Tuesday, May 8, 2018

A “Working Girl” in the Era of #MeToo

The 1988 film Working Girl begins with a huge, dramatic helicopter shot that captures the Statue of Liberty in all her glory. Liberty’s face—solemn and serene as she looms above New York Harbor—gives way to the faces of two young women riding the Staten Island ferry to their Manhattan jobs. Cyn (Joan Cusack) and Tess (Melanie Griffith) sport Big Hair and Big Makeup. What we don’t see at first are the Big Dreams that will propel Tess, after some twists and turns, into the heady world of high finance.

I re-watched Working Girl because, as the author of a new book on the implications of The Graduate, I’m fascinated by the cinema career of director Mike Nichols. Nichols, who has been accused of being cold and even bitter in his approach to art, has certainly made some dark films, with Carnal Knowledge perhaps at the head of the list. But Working Girl – something of a Cinderella romance -- taps into the sunnier side of Nichols. This film is optimistic in seeing that a smart and savvy young woman, one who keeps her wits about her and is not above a bit of strategic deceit, can make it past her working-class roots and the condescending title of  “secretary” to succeed among big-business veterans. 

Working Girl has always been a popular film. In its day it earned six Academy Award nominations (including Best Picture), and brought in  an Oscar for Carly Simon’s powerful song, “Let the River Run.” And it was made with Mike Nichols’ usual careful attention to detail: locations, costumes, and casting are all impeccable. But in the wake of the #MeToo movement, it can be viewed in a slightly different light. 

The film opens with a dirty trick. Tess, whose professional aspirations have led her to take night classes and read every bit of newsprint that comes her way, badly wants to advance beyond secretarial duties at the investment bank where she works. The guys in the nearby cubicles set her up for a meet-and-greet with Bob Speck, who supposedly has an opening for a bright young newcomer. Truth is—he’s a coke-snorting slimeball who only wants to get in her pants. (The fact that he’s played by the young Kevin Spacey, who recently has had his own #MeToo problems, makes the scene seem all the more current.)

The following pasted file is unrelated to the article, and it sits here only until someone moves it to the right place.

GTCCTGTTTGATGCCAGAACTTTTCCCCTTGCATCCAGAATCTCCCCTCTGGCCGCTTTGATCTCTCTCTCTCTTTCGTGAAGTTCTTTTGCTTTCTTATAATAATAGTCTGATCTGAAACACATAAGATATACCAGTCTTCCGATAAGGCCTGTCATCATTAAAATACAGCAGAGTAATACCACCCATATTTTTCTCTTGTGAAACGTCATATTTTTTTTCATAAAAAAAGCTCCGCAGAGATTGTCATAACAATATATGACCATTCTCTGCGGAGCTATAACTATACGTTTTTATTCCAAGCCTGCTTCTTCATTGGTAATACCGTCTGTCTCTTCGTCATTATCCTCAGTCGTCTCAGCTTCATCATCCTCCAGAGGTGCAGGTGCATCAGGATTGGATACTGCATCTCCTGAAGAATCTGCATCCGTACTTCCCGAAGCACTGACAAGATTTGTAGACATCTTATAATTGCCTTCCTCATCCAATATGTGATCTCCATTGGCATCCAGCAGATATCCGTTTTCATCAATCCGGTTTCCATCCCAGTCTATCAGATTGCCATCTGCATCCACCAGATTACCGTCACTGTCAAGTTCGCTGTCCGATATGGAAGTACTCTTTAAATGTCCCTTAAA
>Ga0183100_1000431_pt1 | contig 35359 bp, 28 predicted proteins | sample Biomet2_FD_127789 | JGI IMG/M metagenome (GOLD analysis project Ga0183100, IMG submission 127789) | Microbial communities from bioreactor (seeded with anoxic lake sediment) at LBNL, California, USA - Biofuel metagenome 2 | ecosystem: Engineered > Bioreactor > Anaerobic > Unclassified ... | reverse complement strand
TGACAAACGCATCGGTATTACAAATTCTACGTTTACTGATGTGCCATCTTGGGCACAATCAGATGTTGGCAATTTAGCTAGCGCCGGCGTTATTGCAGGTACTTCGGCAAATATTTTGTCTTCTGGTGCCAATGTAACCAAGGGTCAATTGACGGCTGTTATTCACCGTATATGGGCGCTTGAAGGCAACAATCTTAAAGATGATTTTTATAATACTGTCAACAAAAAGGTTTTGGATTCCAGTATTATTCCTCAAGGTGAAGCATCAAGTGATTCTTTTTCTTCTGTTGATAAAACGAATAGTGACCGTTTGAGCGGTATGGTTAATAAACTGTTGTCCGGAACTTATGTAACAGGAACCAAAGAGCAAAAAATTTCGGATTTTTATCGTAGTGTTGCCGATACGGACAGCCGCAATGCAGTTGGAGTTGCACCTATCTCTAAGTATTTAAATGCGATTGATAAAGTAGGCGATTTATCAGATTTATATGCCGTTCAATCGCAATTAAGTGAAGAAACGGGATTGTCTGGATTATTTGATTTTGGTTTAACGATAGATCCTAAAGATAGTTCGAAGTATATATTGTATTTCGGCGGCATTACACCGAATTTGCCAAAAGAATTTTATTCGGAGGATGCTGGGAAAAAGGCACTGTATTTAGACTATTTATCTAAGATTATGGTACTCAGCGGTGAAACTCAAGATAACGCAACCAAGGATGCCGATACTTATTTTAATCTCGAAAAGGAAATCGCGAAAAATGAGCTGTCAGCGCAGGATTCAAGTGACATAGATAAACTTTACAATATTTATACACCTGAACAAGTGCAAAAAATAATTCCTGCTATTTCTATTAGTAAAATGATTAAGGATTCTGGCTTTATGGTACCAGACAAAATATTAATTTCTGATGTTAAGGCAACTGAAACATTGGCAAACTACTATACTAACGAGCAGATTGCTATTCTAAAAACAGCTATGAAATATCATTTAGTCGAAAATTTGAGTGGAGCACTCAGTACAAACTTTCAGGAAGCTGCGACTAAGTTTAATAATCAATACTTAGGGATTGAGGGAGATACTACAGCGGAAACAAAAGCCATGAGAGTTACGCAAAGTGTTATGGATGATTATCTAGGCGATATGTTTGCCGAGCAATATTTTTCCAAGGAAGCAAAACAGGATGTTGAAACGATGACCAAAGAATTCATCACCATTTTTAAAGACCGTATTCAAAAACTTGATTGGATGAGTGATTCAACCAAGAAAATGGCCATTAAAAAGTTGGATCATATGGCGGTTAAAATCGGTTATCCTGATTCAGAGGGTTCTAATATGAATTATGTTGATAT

But there’s more to come. Tess’s new boss, Katharine Parker (Sigourney Weaver) starts off sounding collegial and even sisterly. But she turns out to be even more of a snake than the egregious Bob. While she listens attentively to Tess’s bright business ideas, she’s secretly passing them off as her own. In the course of the film, canny  businessmen ultimately prove themselves to be on Tess’s side, while the #1 bad apple is the one female we see in an executive position. So the feminism the film seems to espouse is two-pronged. 

A further irony: handsome young Jack (Harrison Ford) comes to love Tess for her audacity and the sharpness of her mind. But he first flips over her at a social event when, clad in a fancy dress swiped from Katharine’s closet, she dazzles him with her looks. There’s a moment early on when she mildly gripes that a blue-collar Staten Island beau (Alec Baldwin!) insists on buying her Victoria’s Secret-style undies for all gift-giving occasions. But, as her hairstyle and clothing sense grow more sophisticated, she’s still got those sexy scanties on underneath, as the film makes amply clear. That’s Hollywood for you: however bright a woman may be, she’s still required to show sex appeal.


  1. It's kind of depressing how au courant that is! (It is indeed ironic that Kevin Spacey plays the slimeball boss.)

  2. Still, the movie is a lot of fun. Thanks for writing, Hilary.